Change in driving habits may be best way
to cope with increasingly crowded commute
When Lisa Kaastad tells people she commutes from Sandpoint
to her job at a salon in Coeur d'Alene, most offer their sympathies.
Although U.S. Highway 95 winds through landscapes that are
downright heavenly, the road itself has a reputation for being
There are trucks carrying loads of wobbly logs, adrenaline-filled
skiers in SUVs, the constant concern about moose or deer and
enough commuters to bring comparisons to a California interstate.
But the big highways in California usually have more than
two lanes and don't get covered regularly by thick blankets
of snow, ice or slush.
Kaastad has heard it all. But driving the highway hasn't
been the white-knuckle experience most people imagine, she
"I have been very pleasantly surprised," she said.
"It's really been a nice commute."
However, Idaho's main north-south road is getting busier
by the month. The state is pouring millions of dollars' worth
of concrete to try to keep up, but traffic seems to be winning
the race. And law enforcement officers are scrambling to keep
order on the hectic little highway.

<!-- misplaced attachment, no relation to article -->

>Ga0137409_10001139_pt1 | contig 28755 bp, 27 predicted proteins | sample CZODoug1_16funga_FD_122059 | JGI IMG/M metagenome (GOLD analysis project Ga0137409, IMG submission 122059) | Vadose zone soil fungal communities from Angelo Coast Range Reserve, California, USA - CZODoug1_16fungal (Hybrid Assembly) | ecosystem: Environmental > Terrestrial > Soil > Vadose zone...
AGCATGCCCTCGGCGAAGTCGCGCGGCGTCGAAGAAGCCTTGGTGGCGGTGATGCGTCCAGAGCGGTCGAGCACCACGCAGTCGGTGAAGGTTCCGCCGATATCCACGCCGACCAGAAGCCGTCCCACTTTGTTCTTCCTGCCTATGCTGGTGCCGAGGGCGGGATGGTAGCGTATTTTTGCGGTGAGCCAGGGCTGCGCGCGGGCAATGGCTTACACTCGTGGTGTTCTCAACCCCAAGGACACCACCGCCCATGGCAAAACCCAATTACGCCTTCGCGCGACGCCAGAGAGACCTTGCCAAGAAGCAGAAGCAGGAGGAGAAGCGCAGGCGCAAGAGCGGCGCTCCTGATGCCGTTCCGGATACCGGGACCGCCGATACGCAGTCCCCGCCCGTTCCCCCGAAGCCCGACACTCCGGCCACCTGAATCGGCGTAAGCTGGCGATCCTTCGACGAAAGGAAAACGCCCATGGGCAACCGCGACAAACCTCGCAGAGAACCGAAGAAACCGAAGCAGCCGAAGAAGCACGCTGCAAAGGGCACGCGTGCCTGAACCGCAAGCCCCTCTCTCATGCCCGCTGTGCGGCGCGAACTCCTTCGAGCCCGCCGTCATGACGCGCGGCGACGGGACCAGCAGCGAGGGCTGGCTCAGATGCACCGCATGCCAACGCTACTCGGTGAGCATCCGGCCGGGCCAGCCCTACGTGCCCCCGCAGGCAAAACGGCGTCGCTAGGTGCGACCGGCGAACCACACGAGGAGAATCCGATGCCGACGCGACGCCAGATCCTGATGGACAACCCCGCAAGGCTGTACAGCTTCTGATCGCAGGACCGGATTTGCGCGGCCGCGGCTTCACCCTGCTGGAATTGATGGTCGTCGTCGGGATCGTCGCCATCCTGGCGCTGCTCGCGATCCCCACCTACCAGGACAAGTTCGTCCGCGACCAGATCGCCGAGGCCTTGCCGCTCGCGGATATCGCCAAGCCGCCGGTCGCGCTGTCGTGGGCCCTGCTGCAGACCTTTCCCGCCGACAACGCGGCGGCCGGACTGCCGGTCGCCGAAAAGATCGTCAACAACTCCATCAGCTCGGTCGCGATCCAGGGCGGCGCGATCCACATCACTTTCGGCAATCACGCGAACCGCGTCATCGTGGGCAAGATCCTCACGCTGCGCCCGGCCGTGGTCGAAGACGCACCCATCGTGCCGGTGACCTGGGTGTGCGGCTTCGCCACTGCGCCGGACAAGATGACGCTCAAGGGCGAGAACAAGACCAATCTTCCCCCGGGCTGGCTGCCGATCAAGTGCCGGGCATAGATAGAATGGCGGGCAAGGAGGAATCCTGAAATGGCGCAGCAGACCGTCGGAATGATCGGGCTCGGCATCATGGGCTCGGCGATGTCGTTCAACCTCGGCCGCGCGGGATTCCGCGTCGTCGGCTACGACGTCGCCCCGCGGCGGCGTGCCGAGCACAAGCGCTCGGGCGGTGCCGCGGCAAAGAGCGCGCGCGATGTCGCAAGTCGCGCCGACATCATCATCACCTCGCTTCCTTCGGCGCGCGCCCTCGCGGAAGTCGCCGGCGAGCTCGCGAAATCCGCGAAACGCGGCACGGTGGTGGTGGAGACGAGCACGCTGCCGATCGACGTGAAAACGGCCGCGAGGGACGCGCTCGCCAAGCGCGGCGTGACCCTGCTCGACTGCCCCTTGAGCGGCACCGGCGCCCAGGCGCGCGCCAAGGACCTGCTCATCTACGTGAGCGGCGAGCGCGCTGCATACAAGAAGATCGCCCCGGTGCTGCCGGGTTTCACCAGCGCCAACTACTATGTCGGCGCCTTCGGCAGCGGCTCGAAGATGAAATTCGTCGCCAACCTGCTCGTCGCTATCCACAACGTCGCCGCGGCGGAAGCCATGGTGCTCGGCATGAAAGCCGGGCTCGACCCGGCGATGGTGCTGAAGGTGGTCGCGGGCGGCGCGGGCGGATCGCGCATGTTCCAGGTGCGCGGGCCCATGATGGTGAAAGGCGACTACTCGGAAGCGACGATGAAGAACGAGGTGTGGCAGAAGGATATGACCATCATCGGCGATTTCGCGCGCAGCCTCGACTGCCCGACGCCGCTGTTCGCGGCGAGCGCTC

Barring a massive infusion of cash for construction or more
state troopers, the burden increasingly is falling on individual
drivers. The best bet for a safe U.S. 95, according to police
officers and transportation planners, is to improve the habits
About 33,000 vehicles travel the highway each day at its
busiest point: the intersection with Appleway in Coeur d'Alene,
according to figures from the Idaho Transportation Department.
That's not too far from the 45,000 cars and trucks that travel
on Interstate 90 near Post Falls, North Idaho's most heavily
traveled patch of pavement.
Conservative estimates say about 100 vehicles are being added
each month to U.S. 95's traffic count. Despite the growing
congestion, fatalities on the highway have held fairly steady.
The 27 deaths statewide on the highway in 2003 are up four
from the year before, but down from the peak in 1999 when
35 motorists died.
To keep the death toll from rising with the congestion, Idaho
State Police officials say they need new tools -- unmarked
patrol cars and higher speeding and seat-belt fines top the
For the moment, at least, the traffic gods are giving North
Idaho a break.
The reasons aren't entirely clear, but North Idaho motorists
had an unusually safe year in 2003. There were 25 driving-related
fatalities in the five Panhandle counties last year, said
Rick Ohnsman, spokesman for the Idaho State Police. That's
down nearly 40 percent from the number of fatalities in 2002.
"Those are impressive numbers," Ohnsman said. "To